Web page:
My Dentist Experience At Herlong Prison Camp

My Dentist Experience At Herlong Prison Camp

dentists

Part of the prison care system allows inmates to receive healthcare. In order to be able to see a doctor, dentist, or any healthcare provider, a form called a cop-out was needed. Once it was filled out and approved, inmates could visit the appropriate office.

I needed to have my teeth cleaned so I filled out my form and received a cop-out. It was an experience I would never want to go through again. I worked only a half day at my job, the Power House and then went to the dentist. As she poked around my mouth, she was extremely rough with my gums. She was supposed to be cleaning out plaque, but it felt as if she was scraping the insides of my teeth! I felt helpless. My mouth was in pain the entire hour, it was killing me. I also had a difficult time keeping me mouth open.

Although it was painful, it was also free. They found one cavity and a decay in one of my teeth. I guess they did a great job, but I would never go back. I decided to wait until I got home to take care of the cavity. I didn’t want to go through that again. It was a helpless feeling knowing that all I could do was squirm, shake, and stare at the light. I was forced to “open wider”, “lower my chin”, and “turn left or right”. I hated every moment of it.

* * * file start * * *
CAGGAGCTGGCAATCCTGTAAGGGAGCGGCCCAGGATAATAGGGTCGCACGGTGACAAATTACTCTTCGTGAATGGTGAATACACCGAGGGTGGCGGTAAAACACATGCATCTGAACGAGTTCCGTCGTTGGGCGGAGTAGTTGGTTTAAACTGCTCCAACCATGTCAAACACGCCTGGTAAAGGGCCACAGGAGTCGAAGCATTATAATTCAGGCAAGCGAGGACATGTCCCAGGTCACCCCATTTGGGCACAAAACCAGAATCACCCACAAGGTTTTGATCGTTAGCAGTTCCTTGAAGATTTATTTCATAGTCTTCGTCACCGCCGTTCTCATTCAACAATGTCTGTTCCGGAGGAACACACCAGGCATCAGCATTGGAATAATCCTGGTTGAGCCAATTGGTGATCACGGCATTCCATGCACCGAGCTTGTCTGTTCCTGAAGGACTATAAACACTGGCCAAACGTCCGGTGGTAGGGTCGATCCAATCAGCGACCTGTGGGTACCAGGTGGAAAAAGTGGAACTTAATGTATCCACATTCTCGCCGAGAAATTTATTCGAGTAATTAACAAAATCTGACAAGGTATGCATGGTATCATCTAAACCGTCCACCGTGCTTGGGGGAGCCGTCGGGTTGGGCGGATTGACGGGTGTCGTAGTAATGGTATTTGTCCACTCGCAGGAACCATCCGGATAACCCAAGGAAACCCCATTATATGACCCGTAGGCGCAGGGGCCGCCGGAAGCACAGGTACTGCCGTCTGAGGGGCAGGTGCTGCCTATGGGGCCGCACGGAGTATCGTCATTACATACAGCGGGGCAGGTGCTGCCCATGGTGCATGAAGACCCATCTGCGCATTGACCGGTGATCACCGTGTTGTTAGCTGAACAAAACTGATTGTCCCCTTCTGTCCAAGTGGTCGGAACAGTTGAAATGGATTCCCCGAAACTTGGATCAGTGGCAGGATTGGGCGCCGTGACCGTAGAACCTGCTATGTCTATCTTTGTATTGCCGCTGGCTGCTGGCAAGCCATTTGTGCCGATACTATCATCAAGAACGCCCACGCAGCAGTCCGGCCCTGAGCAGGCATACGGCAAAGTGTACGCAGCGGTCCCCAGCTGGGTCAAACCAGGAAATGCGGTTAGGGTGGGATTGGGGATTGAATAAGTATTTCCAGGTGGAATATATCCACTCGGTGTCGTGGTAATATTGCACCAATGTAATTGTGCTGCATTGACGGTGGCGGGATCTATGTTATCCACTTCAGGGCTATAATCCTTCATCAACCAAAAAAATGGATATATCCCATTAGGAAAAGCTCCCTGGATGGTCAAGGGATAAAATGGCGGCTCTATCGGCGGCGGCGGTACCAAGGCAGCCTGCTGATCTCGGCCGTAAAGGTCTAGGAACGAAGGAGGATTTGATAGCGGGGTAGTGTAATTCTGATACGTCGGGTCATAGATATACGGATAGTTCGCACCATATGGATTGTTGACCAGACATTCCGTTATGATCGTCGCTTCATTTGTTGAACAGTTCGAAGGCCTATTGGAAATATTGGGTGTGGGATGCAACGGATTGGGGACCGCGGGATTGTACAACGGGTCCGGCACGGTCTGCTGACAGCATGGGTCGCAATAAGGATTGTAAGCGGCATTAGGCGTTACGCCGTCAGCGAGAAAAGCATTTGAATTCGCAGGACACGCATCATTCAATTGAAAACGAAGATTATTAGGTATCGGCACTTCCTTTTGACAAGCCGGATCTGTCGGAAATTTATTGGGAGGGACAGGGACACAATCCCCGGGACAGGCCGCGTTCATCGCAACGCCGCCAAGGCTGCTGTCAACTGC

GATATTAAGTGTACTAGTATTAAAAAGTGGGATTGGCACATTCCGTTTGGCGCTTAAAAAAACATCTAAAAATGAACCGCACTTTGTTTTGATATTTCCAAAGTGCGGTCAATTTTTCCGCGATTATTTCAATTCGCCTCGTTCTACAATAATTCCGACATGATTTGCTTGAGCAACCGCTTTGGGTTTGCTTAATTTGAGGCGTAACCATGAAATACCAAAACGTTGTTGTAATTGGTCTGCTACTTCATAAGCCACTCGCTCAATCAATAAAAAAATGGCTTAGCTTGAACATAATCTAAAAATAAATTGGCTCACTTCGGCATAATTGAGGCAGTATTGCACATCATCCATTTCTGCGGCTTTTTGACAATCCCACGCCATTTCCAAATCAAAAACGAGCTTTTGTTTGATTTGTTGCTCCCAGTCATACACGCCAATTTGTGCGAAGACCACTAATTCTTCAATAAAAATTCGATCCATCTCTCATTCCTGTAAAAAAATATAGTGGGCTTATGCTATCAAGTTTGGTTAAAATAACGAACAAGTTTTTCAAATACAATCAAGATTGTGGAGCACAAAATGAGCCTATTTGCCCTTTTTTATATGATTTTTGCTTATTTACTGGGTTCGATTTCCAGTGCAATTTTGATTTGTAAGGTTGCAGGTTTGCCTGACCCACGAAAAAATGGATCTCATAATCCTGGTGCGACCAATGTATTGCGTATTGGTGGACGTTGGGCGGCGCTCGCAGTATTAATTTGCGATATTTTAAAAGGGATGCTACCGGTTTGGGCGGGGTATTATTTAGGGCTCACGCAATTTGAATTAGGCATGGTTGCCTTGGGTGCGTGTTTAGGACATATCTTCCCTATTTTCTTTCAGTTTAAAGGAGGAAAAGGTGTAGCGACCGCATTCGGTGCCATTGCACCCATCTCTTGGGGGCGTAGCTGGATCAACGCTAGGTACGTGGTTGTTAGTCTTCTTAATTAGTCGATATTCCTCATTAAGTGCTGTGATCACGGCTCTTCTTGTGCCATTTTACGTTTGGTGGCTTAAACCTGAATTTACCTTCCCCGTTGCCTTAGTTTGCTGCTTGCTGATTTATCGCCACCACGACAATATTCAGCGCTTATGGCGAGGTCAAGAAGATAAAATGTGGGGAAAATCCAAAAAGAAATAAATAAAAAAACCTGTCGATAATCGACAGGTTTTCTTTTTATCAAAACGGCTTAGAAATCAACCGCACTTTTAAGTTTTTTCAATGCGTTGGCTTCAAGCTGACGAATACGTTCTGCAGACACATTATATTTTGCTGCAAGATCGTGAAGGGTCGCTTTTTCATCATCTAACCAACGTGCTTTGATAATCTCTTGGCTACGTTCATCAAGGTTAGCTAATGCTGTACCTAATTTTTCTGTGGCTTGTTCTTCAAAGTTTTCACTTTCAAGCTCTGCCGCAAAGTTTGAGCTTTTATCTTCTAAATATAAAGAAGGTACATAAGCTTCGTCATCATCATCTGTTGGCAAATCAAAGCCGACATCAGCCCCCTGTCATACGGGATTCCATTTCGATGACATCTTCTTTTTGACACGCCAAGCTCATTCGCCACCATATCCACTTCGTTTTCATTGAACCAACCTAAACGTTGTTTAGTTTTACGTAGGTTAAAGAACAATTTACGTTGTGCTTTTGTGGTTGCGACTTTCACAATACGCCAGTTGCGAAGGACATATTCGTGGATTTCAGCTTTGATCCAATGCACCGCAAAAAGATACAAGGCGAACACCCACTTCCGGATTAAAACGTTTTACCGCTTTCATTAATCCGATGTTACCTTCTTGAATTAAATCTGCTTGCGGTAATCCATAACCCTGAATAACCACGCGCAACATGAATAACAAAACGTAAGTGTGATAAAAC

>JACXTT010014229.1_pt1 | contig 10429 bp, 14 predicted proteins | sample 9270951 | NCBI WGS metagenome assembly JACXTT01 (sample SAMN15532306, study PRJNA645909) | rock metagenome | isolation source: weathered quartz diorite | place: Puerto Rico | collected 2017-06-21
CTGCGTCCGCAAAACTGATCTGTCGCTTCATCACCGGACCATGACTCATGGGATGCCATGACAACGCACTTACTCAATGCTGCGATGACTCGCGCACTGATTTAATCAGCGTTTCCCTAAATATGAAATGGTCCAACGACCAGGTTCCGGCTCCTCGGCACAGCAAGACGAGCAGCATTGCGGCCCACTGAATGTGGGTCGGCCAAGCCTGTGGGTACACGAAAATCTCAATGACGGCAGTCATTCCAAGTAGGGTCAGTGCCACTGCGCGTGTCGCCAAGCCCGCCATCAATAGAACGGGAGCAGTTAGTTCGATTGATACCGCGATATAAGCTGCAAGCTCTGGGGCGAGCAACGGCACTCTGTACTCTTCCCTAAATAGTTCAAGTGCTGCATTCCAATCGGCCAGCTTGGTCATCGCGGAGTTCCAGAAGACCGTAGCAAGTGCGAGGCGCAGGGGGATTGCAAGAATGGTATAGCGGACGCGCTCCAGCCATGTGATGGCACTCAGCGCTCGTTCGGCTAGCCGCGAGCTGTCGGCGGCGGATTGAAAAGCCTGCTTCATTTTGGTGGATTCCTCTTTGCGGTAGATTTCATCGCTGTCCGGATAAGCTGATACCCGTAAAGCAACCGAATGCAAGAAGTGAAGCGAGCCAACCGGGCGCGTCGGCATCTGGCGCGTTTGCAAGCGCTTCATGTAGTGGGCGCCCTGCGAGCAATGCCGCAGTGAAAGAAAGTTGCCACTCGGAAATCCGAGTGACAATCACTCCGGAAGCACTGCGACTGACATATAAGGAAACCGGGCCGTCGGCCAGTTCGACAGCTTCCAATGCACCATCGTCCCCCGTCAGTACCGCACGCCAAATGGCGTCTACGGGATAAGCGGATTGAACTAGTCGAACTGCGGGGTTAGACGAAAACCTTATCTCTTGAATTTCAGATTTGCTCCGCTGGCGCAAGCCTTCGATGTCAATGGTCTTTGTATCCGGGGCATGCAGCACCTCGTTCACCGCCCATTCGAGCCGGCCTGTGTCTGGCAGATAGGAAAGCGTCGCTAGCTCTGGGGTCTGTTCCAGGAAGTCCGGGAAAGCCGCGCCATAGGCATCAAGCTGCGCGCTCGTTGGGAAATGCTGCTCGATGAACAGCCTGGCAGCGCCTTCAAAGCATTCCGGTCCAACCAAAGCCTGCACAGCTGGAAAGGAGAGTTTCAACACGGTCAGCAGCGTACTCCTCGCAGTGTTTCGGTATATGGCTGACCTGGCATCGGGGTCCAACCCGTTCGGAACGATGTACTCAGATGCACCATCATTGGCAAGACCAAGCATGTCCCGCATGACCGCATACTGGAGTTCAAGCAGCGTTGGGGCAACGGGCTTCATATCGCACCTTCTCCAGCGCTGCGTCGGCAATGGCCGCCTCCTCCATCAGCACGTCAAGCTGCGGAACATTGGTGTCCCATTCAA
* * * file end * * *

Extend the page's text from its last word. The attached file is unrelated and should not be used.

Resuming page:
I later heard a rumor that the dentist didn’t know any English because she was from Brazil. I’m unsure if that was true, but I don’t remember her telling me any other English words. Come to think of it, the assistant was the only person who did any real talking to me.

Her assistant was a White inmate I’ll call Vetti.  Vetti was a stockbroker who got five years for insider trading. I don’t know the process of how they hire inmates, but the medical staff figured he was smart enough to work as a dentist assistant.  It was his job to tell me to stay calm and inform me of the procedures the doctor was doing. The doctor never said a word except for the words I mentioned above.

At the time, I was thinking this wasn’t worth losing work over. I became teary eyed hours later just rethinking and journaliing the entire event. After the procedure, my teeth would bleed when my tongue pushed against my teeth. It wasn’t a lot of blood, but my spit was red and you could see blood around the side of my teeth. Also, my bottom gums were sore. When I asked Vetti a few hours later, he just told me not to worry about it. He tried to avoid talking to me too much. At first, I didn’t understand why, but later I found out that Vetti didn’t get along with Blacks because of some racist things he previously said.

I missed the rest of the day of work. It wasn’t because of the pain, but because I thought I didn’t have to go back. I thought I had a half day at work.  I was told by another inmate at the Power House that once you have obtained a cop out, you don’t have to go back that day. More on that inmate in another blog post, but he was dead wrong. Good thing nothing came from it.

My trip to the prison dentist was extremely uncomfortable and painful. It’s something that I would never do again. Especially because my teeth bled for about two weeks.